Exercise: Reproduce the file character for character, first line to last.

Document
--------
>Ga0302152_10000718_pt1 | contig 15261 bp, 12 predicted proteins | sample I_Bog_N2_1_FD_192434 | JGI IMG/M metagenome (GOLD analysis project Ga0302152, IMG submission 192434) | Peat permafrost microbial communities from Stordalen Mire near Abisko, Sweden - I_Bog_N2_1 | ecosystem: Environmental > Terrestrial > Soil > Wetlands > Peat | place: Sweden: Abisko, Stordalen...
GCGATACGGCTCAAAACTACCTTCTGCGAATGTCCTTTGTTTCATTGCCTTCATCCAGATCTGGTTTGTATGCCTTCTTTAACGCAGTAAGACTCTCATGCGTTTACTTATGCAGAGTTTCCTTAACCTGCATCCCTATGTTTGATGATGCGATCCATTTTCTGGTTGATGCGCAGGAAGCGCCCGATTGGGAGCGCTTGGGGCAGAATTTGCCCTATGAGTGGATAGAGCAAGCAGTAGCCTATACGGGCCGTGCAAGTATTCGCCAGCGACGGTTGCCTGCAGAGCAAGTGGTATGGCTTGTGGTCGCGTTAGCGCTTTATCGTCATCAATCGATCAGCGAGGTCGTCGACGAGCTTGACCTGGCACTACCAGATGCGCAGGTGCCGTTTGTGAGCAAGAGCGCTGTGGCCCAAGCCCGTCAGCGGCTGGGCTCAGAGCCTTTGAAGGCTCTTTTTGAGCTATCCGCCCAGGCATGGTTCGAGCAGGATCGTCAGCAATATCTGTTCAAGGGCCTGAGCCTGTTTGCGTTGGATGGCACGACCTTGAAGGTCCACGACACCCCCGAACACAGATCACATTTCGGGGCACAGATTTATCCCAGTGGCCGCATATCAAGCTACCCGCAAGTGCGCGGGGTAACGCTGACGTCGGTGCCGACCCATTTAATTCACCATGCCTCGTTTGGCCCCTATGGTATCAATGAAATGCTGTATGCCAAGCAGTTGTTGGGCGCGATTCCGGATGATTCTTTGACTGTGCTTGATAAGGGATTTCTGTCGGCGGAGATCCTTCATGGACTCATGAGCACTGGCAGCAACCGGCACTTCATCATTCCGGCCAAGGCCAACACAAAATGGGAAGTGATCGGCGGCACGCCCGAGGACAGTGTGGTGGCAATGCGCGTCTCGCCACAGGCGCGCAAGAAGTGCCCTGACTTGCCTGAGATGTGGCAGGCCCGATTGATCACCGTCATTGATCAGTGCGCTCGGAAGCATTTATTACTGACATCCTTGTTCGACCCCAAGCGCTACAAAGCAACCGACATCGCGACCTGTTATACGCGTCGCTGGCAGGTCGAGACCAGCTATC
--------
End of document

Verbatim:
>Ga0302152_10000718_pt1 | contig 15261 bp, 12 predicted proteins | sample I_Bog_N2_1_FD_192434 | JGI IMG/M metagenome (GOLD analysis project Ga0302152, IMG submission 192434) | Peat permafrost microbial communities from Stordalen Mire near Abisko, Sweden - I_Bog_N2_1 | ecosystem: Environmental > Terrestrial > Soil > Wetlands > Peat | place: Sweden: Abisko, Stordalen...
GCGATACGGCTCAAAACTACCTTCTGCGAATGTCCTTTGTTTCATTGCCTTCATCCAGATCTGGTTTGTATGCCTTCTTTAACGCAGTAAGACTCTCATGCGTTTACTTATGCAGAGTTTCCTTAACCTGCATCCCTATGTTTGATGATGCGATCCATTTTCTGGTTGATGCGCAGGAAGCGCCCGATTGGGAGCGCTTGGGGCAGAATTTGCCCTATGAGTGGATAGAGCAAGCAGTAGCCTATACGGGCCGTGCAAGTATTCGCCAGCGACGGTTGCCTGCAGAGCAAGTGGTATGGCTTGTGGTCGCGTTAGCGCTTTATCGTCATCAATCGATCAGCGAGGTCGTCGACGAGCTTGACCTGGCACTACCAGATGCGCAGGTGCCGTTTGTGAGCAAGAGCGCTGTGGCCCAAGCCCGTCAGCGGCTGGGCTCAGAGCCTTTGAAGGCTCTTTTTGAGCTATCCGCCCAGGCATGGTTCGAGCAGGATCGTCAGCAATATCTGTTCAAGGGCCTGAGCCTGTTTGCGTTGGATGGCACGACCTTGAAGGTCCACGACACCCCCGAACACAGATCACATTTCGGGGCACAGATTTATCCCAGTGGCCGCATATCAAGCTACCCGCAAGTGCGCGGGGTAACGCTGACGTCGGTGCCGACCCATTTAATTCACCATGCCTCGTTTGGCCCCTATGGTATCAATGAAATGCTGTATGCCAAGCAGTTGTTGGGCGCGATTCCGGATGATTCTTTGACTGTGCTTGATAAGGGATTTCTGTCGGCGGAGATCCTTCATGGACTCATGAGCACTGGCAGCAACCGGCACTTCATCATTCCGGCCAAGGCCAACACAAAATGGGAAGTGATCGGCGGCACGCCCGAGGACAGTGTGGTGGCAATGCGCGTCTCGCCACAGGCGCGCAAGAAGTGCCCTGACTTGCCTGAGATGTGGCAGGCCCGATTGATCACCGTCATTGATCAGTGCGCTCGGAAGCATTTATTACTGACATCCTTGTTCGACCCCAAGCGCTACAAAGCAACCGACATCGCGACCTGTTATACGCGTCGCTGGCAGGTCGAGACCAGCTATC